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What is Investing

Posted By Robert On Sunday, January 5th, 2014 With 0 Comments

While it may seem pointless and a waste of time to begin with this question, it is not. A clear understanding of the distinction between investing and trading strategies is paramount to successful investing.

Knowing how to make money in the stock market is easy: Buy low and sell high. Unfortunately, too often investors are trying to be traders. They are normal human beings who probably are inexperienced, lack knowledge and/or confidence. They end up buying late and selling late. In other words, they end up buying high and selling low. Of course, this doesn’t work.

Trading stock seems more interesting and exciting. Trading strategies involve fast paced decisions and moment to moment information. But few investors are close enough to the decisions or information to effectively execute these strategies. Consequently, they end up being late and miss the opportunities. Also, trading often requires one to react in a way which is adverse to human nature, to be out ahead of the crowd, sometimes with little on which to base the decision. People tend to want assurance and conformation. They wait until everyone agrees with them, and by then it is usually too late to profit by the decision. They act based on what others are doing or saying, and this makes them at the very least late, if not completely wrong.

“Ignoring price trends, technicals and sentiment is exactly what you’re doing”  If I’m making investment decisions in a business, I’m clearly going to be looking at a different set of criteria than the chart. In the same way as if I was buying a property, I wouldn’t ask the owner to convince me by drawing lines on what the house was worth in the past.

Often, as an investor it may be necessary and practical to establish a position without accumulating a lot of information beforehand because the stock is moving. The successful investor will always follow through and do the homework, or at the very least get it done on their behalf.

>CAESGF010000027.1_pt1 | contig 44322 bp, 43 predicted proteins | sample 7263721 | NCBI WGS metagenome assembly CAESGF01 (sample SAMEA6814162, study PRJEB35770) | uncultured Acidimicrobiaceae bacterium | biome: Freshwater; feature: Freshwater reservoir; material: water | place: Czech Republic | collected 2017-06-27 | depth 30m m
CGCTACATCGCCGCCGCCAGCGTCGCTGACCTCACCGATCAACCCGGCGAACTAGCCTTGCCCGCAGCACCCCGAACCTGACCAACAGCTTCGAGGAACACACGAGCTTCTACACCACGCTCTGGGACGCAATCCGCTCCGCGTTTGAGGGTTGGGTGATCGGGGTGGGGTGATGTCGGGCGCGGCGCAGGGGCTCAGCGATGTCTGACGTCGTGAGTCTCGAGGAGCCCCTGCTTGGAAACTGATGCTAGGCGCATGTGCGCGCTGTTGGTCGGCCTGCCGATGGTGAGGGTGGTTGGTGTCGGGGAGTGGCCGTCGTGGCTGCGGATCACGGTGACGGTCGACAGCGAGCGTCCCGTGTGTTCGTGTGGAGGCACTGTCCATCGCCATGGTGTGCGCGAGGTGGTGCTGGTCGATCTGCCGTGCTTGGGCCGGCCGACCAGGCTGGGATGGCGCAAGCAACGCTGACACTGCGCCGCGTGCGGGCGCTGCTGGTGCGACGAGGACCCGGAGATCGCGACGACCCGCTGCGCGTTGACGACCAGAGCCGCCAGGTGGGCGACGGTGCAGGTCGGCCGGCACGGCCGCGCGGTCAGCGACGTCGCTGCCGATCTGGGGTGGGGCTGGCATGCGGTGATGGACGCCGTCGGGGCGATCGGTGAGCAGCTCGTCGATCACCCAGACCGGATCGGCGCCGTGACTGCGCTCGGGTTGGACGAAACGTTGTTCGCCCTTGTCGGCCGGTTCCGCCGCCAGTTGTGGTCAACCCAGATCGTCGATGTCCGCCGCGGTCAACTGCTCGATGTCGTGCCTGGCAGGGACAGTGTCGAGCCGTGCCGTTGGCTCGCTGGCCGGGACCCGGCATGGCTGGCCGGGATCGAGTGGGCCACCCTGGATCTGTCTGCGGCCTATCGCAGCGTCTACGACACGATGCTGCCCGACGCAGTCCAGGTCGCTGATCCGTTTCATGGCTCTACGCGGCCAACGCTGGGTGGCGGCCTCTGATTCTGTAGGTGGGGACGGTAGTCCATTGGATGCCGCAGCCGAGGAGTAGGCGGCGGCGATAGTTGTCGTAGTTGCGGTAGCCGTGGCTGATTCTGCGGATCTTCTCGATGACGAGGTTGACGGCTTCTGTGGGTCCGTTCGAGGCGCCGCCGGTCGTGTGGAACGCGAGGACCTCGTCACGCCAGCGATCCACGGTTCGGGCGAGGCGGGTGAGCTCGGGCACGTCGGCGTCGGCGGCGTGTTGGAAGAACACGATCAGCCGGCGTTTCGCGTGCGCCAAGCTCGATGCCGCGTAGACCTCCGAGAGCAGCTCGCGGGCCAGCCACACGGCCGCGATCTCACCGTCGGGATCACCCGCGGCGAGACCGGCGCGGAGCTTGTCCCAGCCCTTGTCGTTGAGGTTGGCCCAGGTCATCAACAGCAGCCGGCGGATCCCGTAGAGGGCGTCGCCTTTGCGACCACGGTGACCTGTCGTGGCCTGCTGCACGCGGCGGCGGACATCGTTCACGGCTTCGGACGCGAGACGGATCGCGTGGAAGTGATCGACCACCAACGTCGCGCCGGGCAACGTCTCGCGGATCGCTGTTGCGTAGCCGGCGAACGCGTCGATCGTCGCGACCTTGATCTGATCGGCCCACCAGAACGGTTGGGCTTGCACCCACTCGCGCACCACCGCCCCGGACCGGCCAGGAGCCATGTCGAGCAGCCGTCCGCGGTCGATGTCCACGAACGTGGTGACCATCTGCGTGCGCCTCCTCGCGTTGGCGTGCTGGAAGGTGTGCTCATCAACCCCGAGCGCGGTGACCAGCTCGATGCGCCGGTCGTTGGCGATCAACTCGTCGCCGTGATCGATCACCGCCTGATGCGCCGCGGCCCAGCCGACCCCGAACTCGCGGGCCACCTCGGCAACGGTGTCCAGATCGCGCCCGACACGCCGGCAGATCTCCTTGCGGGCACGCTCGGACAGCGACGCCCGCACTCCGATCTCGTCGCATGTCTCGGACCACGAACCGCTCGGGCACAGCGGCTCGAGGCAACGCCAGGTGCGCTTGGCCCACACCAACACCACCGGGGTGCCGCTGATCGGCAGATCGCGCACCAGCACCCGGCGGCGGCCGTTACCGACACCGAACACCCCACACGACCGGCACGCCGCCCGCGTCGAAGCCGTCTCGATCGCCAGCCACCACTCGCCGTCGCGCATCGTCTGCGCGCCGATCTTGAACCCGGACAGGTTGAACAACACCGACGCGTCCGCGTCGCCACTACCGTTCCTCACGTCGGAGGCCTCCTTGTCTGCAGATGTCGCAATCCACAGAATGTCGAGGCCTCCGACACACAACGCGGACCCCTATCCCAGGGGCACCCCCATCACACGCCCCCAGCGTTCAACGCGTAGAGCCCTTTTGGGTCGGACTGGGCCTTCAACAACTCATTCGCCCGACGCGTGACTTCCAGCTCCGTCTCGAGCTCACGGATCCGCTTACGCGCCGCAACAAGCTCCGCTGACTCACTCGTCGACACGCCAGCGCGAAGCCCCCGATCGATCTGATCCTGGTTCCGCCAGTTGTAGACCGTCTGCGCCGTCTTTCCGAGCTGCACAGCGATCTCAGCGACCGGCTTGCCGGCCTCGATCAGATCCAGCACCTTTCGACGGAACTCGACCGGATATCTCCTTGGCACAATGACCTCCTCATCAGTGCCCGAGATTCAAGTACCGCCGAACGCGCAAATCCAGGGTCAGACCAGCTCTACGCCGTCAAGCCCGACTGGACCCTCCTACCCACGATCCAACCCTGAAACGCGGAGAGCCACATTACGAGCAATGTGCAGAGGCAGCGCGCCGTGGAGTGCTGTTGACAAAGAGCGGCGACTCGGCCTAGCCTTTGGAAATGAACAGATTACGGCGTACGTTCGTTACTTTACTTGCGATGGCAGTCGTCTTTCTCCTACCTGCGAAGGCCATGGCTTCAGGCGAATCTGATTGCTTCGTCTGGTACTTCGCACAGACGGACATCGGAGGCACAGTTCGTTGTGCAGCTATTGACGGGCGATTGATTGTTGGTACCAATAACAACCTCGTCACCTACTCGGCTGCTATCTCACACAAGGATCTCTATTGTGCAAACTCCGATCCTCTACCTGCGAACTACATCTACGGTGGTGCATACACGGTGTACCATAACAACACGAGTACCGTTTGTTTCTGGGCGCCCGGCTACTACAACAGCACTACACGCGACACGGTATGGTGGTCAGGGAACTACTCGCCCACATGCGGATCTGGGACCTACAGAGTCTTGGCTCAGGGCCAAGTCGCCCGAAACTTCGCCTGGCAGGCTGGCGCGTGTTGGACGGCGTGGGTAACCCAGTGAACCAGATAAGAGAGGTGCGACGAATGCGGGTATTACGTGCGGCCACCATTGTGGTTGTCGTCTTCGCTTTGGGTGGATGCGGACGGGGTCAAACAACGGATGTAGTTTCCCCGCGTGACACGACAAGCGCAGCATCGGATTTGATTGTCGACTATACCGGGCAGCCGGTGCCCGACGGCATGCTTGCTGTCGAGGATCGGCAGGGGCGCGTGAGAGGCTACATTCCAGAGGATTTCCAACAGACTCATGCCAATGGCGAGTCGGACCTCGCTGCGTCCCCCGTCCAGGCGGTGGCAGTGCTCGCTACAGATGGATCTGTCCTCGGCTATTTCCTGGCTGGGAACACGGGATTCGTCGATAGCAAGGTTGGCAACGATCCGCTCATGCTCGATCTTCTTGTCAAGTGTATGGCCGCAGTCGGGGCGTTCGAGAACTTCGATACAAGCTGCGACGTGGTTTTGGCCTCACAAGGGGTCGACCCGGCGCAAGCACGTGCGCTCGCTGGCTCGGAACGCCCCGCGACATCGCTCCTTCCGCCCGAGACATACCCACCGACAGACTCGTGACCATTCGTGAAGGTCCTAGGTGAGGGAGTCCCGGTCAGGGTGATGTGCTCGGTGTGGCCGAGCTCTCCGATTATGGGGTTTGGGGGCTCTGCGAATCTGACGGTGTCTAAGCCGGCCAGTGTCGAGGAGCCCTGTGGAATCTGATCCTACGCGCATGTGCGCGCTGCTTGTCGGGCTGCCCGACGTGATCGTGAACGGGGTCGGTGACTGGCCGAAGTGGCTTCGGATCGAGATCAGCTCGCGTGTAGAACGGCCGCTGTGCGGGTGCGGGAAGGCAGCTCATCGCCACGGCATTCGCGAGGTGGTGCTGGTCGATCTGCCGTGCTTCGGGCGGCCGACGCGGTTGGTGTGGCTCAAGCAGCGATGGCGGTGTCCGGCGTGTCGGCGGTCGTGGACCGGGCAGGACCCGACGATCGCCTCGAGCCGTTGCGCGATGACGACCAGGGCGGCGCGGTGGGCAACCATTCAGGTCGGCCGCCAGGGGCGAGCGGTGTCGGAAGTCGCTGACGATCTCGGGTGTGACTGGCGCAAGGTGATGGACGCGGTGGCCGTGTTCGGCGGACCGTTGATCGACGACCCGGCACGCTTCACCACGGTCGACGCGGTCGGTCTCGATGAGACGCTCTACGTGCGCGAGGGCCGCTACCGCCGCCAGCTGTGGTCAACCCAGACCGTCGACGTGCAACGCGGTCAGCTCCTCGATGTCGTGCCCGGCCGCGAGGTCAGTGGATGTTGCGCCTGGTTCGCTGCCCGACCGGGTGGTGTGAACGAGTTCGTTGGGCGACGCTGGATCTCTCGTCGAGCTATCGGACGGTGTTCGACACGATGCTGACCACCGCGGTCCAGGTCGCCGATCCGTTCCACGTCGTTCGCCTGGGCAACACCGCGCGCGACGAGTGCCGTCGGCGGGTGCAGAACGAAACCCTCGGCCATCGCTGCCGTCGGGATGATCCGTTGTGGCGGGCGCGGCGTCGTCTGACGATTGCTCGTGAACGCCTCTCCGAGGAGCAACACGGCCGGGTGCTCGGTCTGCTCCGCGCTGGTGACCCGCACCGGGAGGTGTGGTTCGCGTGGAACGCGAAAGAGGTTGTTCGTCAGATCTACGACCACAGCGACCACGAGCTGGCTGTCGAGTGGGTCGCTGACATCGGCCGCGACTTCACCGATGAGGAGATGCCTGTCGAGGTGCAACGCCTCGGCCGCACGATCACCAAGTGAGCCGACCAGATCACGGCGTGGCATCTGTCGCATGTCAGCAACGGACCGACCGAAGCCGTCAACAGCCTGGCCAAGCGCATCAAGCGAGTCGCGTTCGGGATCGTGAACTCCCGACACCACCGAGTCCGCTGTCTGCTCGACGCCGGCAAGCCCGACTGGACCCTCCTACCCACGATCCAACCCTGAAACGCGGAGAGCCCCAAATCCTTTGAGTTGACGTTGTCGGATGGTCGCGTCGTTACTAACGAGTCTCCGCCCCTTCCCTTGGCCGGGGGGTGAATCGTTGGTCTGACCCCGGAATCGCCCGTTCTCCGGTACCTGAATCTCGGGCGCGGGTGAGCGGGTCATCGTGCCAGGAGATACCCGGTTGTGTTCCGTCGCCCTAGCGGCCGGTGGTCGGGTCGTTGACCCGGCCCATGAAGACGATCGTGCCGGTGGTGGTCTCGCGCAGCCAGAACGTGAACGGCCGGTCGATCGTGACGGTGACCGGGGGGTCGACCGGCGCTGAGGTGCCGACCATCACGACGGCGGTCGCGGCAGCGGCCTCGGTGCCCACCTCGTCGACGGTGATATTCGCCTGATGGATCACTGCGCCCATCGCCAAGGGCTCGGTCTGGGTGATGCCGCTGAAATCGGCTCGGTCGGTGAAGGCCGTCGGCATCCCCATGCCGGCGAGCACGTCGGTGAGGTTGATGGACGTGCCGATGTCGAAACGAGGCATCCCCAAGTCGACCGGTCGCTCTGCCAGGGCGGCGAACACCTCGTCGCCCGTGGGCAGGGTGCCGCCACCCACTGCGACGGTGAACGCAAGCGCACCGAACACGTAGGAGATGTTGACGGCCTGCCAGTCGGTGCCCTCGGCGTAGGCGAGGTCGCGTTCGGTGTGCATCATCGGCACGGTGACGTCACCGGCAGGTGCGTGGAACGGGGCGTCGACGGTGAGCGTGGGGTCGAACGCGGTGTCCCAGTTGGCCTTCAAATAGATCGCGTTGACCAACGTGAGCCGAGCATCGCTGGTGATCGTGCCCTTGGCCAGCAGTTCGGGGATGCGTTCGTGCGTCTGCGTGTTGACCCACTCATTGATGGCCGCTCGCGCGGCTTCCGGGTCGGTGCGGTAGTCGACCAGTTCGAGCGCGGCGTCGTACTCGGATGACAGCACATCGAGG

You can buy a stock and not be investing in the company. In fact, it is not unusual for one to buy a stock and not be interested in investing in the company. Stock traders strategically have little interest in the company itself, but rather are concerned with the short term behavior of company’s stock price in the marketplace.

An investor is focused on the fundamentals of the company itself over the long term. An investor looks at the company’s past performance and its potential future performance. They both judge the company from its stock price performance, but from a different perspective. An investor is also interested in balance sheet, profit and loss statement, earnings, dividends, company plans, etc. Of course, one can be an investor and a trader at the same time, but usually not concerning the same stock at the same time.

As an investor it is wise to begin by determining a relative placement of any perspective investment within ones portfolio. Using what we call the “portfolio approach”, examine all of your financial assets and their relationship to each other, what the goal is for each, how it is to be measured, etc. Although there are numerous, and often expensive, formulas, software, systems and so, to help you in this, it is probably enough to use a simple method.

Divide you all your financial assets, including homes, cars, personal jewelry, together with stocks, bonds, funds, cash accounts, into the following three groups: safe, growth, risk. If you visualize these in a pyramid form with the safe assets at the base, the risk assets at the top, and the growth in the middle, you should begin to get a picture of yourself as a financial person. The amount of safe to growth to risk will depend on your age, goals, experience, etc. You should adjust these so they are relative to each other and suit your personal needs as circumstances change. However, keep in mind it is likely that you will need some of each group. Generally safe investments have limited return potential. For example, bank savings accounts are safe, but the return is low. Having a base of safe investments allows you to also have some risk investments where the potential returns are greater. This can make up for the low returns on the safe investments. In other words, your portfolio assets should be working together.

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